The Universe is 13.75 ± 0.11 billion years old. Modern cosmology traces history backward in time to the first microsecond after the Big Bang. We have direct observational evidence up until the surface of last photon scattering, corresponding to when the Universe, at about 380,000 years of age, initially became transparent to radiation, and inferential evidence of prior epochs. But the central enigmas of cosmology — how did the Universe begin? and why is the world as it is? — surely among the first scientific queries posed by our human forbears — remain unanswered. These questions are so challenging precisely because they are also so basic. Unlike most other problems in physics, they reside at the crossroads of quantum theory and gravitation. In order to address them, we require a foundational understanding of fundamental aspects of cosmology. My research concentrates on non-perturbative issues in quantum gravity and strives to develop the language in which these rudimentary and ancient mysteries may be resolved.
String theory is the leading candidate for a theory of quantum gravity. My interests are broad, but focus on bringing string theory into contact with the real world. In particular, motivated by the AdS/CFT correspondence and the principle of holography, I strive to formulate the theory of statistical mechanics that underlies gravitational thermodynamics. Black holes supply an important theoretical laboratory for this research. I want to apply the technology developed in the black hole context to the resolution of spacetime singularities, especially in time dependent, cosmological backgrounds. I aim to understand holography and the emergence of spacetime in general settings. Another major thrust of my research is to explain how the Standard Model of particle physics descends from a fundamental theory. I seek to relate geometrical aspects of the vacuum space of quantum field theories to string theory and use geometric structure as a practical tool for particle phenomenology. Recently, I have been investigating the constraints on string compactifications stemming from cosmology and particle theory inputs. As well, I work on supersymmetric field theories in four dimensions and various problems in mathematical physics.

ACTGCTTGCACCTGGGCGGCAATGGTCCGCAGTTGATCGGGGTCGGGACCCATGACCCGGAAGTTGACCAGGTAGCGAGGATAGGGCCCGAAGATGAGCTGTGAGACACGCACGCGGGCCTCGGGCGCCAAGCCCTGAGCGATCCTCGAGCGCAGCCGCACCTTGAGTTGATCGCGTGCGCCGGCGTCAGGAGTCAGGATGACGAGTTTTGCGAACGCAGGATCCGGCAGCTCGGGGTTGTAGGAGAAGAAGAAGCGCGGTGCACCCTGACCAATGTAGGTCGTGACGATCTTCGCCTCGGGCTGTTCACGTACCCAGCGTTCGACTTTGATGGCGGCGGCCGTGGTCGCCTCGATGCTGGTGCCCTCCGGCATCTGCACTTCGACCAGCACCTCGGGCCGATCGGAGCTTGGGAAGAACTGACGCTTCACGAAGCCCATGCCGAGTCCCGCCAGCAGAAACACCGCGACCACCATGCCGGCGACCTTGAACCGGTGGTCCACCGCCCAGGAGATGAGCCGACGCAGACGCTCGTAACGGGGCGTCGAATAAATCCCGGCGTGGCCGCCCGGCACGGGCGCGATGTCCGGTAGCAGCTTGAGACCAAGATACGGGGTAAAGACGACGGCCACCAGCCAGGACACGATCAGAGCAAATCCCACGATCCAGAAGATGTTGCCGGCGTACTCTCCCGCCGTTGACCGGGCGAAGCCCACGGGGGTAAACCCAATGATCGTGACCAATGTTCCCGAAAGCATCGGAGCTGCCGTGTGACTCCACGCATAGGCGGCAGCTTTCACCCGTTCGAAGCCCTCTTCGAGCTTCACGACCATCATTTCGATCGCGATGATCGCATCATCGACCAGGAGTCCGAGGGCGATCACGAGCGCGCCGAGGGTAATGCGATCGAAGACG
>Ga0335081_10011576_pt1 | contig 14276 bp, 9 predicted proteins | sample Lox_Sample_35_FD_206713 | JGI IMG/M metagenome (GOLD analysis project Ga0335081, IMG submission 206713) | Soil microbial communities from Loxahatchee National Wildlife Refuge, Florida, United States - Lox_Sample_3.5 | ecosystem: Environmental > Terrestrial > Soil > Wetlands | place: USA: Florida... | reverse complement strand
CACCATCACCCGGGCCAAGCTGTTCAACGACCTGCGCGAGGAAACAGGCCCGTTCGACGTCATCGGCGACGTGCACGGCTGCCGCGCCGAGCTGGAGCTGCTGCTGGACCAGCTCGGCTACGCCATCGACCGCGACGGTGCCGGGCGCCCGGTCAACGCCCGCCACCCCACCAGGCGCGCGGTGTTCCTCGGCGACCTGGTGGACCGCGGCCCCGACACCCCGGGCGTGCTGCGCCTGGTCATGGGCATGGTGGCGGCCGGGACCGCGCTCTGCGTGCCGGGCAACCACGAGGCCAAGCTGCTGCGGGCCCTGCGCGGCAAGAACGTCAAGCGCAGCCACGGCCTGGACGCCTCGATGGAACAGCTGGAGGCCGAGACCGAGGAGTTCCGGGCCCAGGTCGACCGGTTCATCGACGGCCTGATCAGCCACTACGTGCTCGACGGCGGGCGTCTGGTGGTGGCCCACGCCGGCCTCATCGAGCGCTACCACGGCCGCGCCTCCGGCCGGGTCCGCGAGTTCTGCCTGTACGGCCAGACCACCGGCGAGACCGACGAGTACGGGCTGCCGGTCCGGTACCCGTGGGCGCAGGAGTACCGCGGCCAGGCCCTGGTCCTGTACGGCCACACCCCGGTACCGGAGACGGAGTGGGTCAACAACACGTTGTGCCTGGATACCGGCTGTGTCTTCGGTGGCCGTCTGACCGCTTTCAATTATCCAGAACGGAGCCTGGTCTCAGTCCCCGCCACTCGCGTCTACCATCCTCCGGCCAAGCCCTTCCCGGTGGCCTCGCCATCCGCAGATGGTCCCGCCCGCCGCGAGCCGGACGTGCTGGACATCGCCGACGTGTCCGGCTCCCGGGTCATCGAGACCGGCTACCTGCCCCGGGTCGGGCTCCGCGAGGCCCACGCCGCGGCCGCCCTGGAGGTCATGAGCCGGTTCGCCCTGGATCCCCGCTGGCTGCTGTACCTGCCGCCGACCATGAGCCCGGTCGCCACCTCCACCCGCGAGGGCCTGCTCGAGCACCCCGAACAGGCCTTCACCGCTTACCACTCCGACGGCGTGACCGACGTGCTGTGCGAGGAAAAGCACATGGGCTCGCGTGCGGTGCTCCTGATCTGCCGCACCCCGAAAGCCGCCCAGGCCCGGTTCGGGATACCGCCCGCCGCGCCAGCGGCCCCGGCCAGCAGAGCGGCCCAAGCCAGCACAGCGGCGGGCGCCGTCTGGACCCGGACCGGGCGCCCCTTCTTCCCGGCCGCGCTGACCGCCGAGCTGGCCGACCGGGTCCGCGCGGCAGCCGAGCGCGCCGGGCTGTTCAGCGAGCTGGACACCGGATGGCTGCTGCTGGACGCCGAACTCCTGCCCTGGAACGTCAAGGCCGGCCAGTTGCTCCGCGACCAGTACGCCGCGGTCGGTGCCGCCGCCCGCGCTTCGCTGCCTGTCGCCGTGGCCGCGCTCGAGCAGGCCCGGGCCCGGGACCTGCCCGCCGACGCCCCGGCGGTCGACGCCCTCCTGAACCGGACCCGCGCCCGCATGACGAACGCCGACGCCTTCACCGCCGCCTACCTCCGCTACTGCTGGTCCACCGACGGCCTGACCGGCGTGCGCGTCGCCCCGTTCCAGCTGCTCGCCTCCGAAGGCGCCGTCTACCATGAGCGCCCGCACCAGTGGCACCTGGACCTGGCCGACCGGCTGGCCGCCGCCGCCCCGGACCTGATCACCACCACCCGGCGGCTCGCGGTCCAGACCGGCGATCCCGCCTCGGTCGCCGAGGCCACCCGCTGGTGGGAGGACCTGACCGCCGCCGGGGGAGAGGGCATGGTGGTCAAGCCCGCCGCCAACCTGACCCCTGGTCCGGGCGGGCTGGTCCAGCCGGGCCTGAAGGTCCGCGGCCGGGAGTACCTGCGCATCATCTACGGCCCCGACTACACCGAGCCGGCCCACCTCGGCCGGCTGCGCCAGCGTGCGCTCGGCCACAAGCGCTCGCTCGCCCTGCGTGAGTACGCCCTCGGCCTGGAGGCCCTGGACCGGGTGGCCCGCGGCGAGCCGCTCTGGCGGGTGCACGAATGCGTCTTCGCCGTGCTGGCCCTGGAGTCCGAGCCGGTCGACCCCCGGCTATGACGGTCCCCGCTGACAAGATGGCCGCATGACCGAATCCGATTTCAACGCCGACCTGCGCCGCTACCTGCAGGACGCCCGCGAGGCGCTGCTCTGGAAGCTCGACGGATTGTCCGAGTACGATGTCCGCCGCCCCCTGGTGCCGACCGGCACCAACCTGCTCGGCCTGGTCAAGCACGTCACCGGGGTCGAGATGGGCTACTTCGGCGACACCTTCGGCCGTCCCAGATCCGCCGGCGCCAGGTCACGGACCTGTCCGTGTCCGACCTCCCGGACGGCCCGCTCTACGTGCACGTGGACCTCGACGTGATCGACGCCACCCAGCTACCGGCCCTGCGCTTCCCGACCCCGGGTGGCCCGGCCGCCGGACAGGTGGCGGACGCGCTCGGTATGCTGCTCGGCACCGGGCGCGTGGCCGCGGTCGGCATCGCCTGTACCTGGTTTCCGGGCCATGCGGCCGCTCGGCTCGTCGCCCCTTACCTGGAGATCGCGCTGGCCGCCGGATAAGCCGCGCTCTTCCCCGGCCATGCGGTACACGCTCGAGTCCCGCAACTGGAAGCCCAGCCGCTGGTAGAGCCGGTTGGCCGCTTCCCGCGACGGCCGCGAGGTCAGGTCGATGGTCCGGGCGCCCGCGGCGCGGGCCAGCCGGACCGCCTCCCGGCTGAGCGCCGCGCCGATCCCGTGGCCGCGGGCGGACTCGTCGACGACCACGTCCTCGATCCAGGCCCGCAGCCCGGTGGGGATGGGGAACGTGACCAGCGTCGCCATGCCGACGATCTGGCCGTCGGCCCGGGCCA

My work is supported by the South African Research Chairs Initiative of the Department of Science and Technology and the National Research Foundation. I am a Senior Investigator on the United States National Science Foundation grant CCF-1048082, “CiC (SEA-EAGER): A String Cartography.”
We have post-doctoral openings. Please apply via Academic Jobs Online.
I believe that learning and sharing insights about the mechanisms of Nature are each vitally important and that research and teaching are indivisible. I take both aspects of scholarship seriously. I apply the methodology of research to the classroom and seek to bring the same clarity of exposition that we have for old ideas to new ones. I expect students to engage with learning and assume an active role in their own education.
Cosmology (honors), 3rd/4th teaching blocks, 2012
Topics to be covered to some degree and in some order include: the large-scale structure of spacetime, the Friedmann–Robertson–Walker Universe, equations of state, the cosmological constant, dark matter, the age of the Universe, the cosmic microwave background, the hot Big Bang, inflation, Big Bang nucleosynthesis, structure formation, the future history of the Universe, and observational cosmology. In addition to problem sets and the examination, students will be evaluated on a course project.
I have a Masters student Simon Moolman. I may also take a Ph.D. student in 2012. In addition, I have a bursary for an honors undergraduate. If you are interested in pursuing studies under my supervision, please e-mail me.